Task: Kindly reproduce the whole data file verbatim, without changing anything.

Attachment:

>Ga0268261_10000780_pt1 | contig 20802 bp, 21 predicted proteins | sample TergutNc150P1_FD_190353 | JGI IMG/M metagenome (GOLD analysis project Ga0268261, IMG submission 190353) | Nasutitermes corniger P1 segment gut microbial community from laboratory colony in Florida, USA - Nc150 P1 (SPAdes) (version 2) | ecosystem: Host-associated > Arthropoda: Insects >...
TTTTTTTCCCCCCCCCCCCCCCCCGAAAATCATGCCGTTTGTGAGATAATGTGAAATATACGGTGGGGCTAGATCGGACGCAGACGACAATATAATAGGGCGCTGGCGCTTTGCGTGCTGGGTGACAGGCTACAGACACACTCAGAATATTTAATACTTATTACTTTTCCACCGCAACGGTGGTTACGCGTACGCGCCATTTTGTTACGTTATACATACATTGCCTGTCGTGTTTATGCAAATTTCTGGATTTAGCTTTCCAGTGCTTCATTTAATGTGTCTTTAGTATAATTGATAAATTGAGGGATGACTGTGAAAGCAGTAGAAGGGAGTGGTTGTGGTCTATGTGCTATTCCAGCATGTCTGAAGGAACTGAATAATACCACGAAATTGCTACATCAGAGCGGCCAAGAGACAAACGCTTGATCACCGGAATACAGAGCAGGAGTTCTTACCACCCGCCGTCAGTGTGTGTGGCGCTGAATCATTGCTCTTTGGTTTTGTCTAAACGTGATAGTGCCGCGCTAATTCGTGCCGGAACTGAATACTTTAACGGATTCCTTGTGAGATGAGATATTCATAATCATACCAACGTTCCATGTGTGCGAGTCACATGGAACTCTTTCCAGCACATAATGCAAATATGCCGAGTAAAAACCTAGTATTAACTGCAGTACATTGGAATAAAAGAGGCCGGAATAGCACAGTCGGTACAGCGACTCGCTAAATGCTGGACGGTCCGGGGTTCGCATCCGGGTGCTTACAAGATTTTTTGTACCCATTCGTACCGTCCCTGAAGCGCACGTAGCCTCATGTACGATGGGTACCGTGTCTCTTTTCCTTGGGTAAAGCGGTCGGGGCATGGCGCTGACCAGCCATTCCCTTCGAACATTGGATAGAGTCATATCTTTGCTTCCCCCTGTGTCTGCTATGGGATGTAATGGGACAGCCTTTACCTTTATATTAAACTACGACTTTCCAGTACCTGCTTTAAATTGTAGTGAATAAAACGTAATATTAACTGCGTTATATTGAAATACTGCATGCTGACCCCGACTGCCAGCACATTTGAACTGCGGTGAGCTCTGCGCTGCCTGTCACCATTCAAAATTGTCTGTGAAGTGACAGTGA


>Ga0268261_10000780_pt1 | contig 20802 bp, 21 predicted proteins | sample TergutNc150P1_FD_190353 | JGI IMG/M metagenome (GOLD analysis project Ga0268261, IMG submission 190353) | Nasutitermes corniger P1 segment gut microbial community from laboratory colony in Florida, USA - Nc150 P1 (SPAdes) (version 2) | ecosystem: Host-associated > Arthropoda: Insects >...
TTTTTTTCCCCCCCCCCCCCCCCCGAAAATCATGCCGTTTGTGAGATAATGTGAAATATACGGTGGGGCTAGATCGGACGCAGACGACAATATAATAGGGCGCTGGCGCTTTGCGTGCTGGGTGACAGGCTACAGACACACTCAGAATATTTAATACTTATTACTTTTCCACCGCAACGGTGGTTACGCGTACGCGCCATTTTGTTACGTTATACATACATTGCCTGTCGTGTTTATGCAAATTTCTGGATTTAGCTTTCCAGTGCTTCATTTAATGTGTCTTTAGTATAATTGATAAATTGAGGGATGACTGTGAAAGCAGTAGAAGGGAGTGGTTGTGGTCTATGTGCTATTCCAGCATGTCTGAAGGAACTGAATAATACCACGAAATTGCTACATCAGAGCGGCCAAGAGACAAACGCTTGATCACCGGAATACAGAGCAGGAGTTCTTACCACCCGCCGTCAGTGTGTGTGGCGCTGAATCATTGCTCTTTGGTTTTGTCTAAACGTGATAGTGCCGCGCTAATTCGTGCCGGAACTGAATACTTTAACGGATTCCTTGTGAGATGAGATATTCATAATCATACCAACGTTCCATGTGTGCGAGTCACATGGAACTCTTTCCAGCACATAATGCAAATATGCCGAGTAAAAACCTAGTATTAACTGCAGTACATTGGAATAAAAGAGGCCGGAATAGCACAGTCGGTACAGCGACTCGCTAAATGCTGGACGGTCCGGGGTTCGCATCCGGGTGCTTACAAGATTTTTTGTACCCATTCGTACCGTCCCTGAAGCGCACGTAGCCTCATGTACGATGGGTACCGTGTCTCTTTTCCTTGGGTAAAGCGGTCGGGGCATGGCGCTGACCAGCCATTCCCTTCGAACATTGGATAGAGTCATATCTTTGCTTCCCCCTGTGTCTGCTATGGGATGTAATGGGACAGCCTTTACCTTTATATTAAACTACGACTTTCCAGTACCTGCTTTAAATTGTAGTGAATAAAACGTAATATTAACTGCGTTATATTGAAATACTGCATGCTGACCCCGACTGCCAGCACATTTGAACTGCGGTGAGCTCTGCGCTGCCTGTCACCATTCAAAATTGTCTGTGAAGTGACAGTGA